On protesting

I get why people have been out in the streets these last few days.  They’re angry and upset. They want to express that more publicly.  They want to feel some solidarity with people.  I understand that.  But I don’t think it’s the right approach.  There’s nothing to protest right now.  There was a legal election. Someone won and someone lost.  Over half the country doesn’t like the person who won.  That would have been true had the other person won.  And maybe the other side would be protesting right now. Who knows.

Protest works when there’s something to protest, when there’s an outcome you’re looking for.  Protest can also raise awareness about something that’s happening that you think isn’t right and that there are steps to be taken once people are aware of the issue.  The Black Lives Matter protests were protesting the inordinate amount of police shootings of unarmed black people.  They asked for investigations, for changes to how police work in black communities, and in a handful of specific incidents, they got some of that.  The Justice Department investigated Ferguson and got some new structures in place so that that police department could move forward.

Trump is not in office yet.  We’re hearing rumors of cabinet picks, of policy plans he has.  But we have nothing to protest yet.  Here’s how you really protest.  Get out in the street before something goes through, so that people not paying attention will.  Pick up the phone and call your legislators.  Don’t write, don’t email, don’t sign an online petition, call.  They can easily ignore written communication.  If you’re on the phone, they have to respond.  Work at the state and local level.  While our weird republican system can be frustrating, you use it against some things.  There’s a lot that happens at the state level that the federal government can’t intervene in.  Look at California.  Look at all the states legalizing marijuana.  Pro choice? Figure out what your state laws are and work on those as a way to shield against coming court decisions or federal laws.  Climate change? Ditto.  California has stricter laws on emissions and water usage.  You can do the same in your state.  And call those people too.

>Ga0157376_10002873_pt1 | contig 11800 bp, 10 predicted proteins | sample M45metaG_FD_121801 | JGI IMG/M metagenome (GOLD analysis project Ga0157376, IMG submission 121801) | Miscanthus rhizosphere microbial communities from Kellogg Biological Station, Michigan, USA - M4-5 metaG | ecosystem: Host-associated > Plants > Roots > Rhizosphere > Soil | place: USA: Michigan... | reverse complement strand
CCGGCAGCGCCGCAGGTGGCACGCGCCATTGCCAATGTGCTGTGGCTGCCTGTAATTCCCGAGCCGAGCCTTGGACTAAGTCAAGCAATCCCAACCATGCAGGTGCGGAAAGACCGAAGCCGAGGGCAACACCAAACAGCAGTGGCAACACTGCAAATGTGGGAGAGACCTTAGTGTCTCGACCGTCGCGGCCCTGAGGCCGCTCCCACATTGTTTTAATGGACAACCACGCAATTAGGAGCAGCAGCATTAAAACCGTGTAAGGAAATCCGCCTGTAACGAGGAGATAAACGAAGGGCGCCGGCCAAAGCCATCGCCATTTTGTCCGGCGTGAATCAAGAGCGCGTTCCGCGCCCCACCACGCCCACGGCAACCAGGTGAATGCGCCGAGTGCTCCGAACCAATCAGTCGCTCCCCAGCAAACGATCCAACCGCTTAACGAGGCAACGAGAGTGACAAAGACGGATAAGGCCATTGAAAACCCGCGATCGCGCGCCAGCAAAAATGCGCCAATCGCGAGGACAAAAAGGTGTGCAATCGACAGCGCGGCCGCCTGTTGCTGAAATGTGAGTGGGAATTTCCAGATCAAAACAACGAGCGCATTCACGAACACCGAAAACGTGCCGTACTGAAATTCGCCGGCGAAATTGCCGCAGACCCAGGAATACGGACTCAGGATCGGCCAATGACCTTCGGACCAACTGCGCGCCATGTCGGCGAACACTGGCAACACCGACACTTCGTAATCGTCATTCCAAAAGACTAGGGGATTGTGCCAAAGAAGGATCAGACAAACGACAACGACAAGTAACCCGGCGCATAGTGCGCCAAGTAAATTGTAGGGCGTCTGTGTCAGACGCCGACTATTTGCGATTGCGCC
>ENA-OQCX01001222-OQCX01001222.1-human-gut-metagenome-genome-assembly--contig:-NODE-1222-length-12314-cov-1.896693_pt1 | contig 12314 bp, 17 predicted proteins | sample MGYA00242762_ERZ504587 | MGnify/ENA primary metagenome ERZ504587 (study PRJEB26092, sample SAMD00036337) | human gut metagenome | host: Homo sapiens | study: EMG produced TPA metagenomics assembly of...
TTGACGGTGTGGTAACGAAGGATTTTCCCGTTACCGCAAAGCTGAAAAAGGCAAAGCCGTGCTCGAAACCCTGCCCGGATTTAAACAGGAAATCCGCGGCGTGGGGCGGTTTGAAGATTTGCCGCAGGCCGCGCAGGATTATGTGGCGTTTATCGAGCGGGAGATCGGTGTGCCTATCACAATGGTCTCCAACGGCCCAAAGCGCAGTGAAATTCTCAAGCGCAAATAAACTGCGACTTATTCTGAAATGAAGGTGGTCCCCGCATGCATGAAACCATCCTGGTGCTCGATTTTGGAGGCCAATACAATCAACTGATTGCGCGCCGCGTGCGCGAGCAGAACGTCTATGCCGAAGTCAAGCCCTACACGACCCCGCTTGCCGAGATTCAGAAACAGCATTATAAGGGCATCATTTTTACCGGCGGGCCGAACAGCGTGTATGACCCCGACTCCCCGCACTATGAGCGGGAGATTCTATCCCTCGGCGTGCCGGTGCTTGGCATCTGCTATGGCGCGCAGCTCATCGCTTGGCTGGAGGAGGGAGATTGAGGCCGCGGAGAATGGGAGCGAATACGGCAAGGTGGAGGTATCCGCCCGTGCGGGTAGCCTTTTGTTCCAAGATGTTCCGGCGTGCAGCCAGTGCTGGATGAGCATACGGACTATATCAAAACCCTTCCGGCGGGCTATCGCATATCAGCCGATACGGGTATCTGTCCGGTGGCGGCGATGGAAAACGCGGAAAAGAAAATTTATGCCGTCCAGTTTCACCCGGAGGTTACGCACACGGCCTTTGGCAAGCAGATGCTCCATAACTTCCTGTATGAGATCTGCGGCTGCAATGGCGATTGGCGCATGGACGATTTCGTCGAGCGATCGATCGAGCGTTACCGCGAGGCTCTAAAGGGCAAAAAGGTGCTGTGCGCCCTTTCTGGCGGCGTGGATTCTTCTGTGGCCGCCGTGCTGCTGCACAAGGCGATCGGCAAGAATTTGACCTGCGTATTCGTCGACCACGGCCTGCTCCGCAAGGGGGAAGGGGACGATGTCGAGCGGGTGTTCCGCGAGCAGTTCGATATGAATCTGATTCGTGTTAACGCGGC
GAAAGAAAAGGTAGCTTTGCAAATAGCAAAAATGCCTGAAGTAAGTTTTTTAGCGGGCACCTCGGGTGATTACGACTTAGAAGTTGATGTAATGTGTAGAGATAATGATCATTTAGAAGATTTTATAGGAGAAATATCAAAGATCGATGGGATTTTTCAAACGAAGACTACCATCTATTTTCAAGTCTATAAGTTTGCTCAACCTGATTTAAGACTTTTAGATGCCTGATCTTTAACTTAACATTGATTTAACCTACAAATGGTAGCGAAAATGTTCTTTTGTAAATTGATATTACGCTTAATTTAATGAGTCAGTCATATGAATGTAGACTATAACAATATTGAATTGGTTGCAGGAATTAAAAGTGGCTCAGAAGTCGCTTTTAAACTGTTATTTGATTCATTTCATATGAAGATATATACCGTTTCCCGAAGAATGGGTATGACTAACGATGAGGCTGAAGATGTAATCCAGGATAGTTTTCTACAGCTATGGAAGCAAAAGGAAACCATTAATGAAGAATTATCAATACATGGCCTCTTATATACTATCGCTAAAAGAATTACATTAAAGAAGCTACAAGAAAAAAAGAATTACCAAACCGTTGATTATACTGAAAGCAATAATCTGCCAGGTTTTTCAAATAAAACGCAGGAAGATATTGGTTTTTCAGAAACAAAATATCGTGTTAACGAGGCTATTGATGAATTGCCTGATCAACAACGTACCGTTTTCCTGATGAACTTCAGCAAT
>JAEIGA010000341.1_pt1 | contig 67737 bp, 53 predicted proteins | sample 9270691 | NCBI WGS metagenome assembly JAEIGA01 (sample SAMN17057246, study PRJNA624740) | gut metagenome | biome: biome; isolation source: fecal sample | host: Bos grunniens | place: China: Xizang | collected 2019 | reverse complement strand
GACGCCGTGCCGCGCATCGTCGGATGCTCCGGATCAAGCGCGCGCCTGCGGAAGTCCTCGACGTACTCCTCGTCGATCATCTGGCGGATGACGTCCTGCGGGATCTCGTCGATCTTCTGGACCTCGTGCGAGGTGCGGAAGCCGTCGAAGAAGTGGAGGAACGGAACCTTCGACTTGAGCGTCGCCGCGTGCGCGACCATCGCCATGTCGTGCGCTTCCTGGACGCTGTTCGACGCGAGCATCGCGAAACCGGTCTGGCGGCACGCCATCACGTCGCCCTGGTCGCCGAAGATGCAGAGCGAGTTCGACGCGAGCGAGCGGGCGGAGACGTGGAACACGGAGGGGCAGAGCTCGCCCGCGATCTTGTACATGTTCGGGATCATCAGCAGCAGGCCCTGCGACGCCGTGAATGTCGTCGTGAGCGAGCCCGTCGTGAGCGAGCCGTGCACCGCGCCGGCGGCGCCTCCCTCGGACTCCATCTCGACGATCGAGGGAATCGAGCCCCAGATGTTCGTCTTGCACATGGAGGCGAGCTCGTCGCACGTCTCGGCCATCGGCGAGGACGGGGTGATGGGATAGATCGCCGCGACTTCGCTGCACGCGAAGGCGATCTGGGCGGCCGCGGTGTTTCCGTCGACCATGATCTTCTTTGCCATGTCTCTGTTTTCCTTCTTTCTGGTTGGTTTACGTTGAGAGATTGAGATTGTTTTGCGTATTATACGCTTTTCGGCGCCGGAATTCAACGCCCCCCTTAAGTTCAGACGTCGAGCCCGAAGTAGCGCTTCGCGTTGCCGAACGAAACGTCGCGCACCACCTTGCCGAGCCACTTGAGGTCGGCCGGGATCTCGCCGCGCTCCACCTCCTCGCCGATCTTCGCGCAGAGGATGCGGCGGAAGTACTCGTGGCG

When elections come around at the local and state level, vote in them, campaign for people who share your views on the things you care about (and for the record, no one is going to be with you 100%).  Talk to your neighbors about the candidates you support, meet them on the things you all care about–a safe place for our children, support for those who need help, having a planet to live on.   Work on people who disagree with you in compassionate ways.

I hope all those people in the streets voted, because if they didn’t, then the protests are really a waste.  Because they could have done something proactive and they.  I’m going to assume they did.  Otherwise, it makes me depressed.

2 Replies to “On protesting”

  1. I think the protests serve a couple functions – first, they are a tangible reminder to the marginalized people whi may become further discriminated against in a Trump presidency that there are a lot of people who support them and will stand up for them, even as hate crimes rise. Of course, we need to stand up and defend these people on a personal level in our daily lives as well, but there is value in the broad message. Second, the protests can serve as a reminder – to Trump, the GOP, to Democratic politicians – that while Trump won and the headlines trumpet his shocking victory, it was not with a majority or even a plurality, and that should matter in how he governs. I wholly agree with all your suggestions as well, of course.

  2. Preston, I agree, and I support those that are out there. I’m just going to reserve my energy for when I might really need it. I have my senators and congressperson on speed-dial though. 🙂

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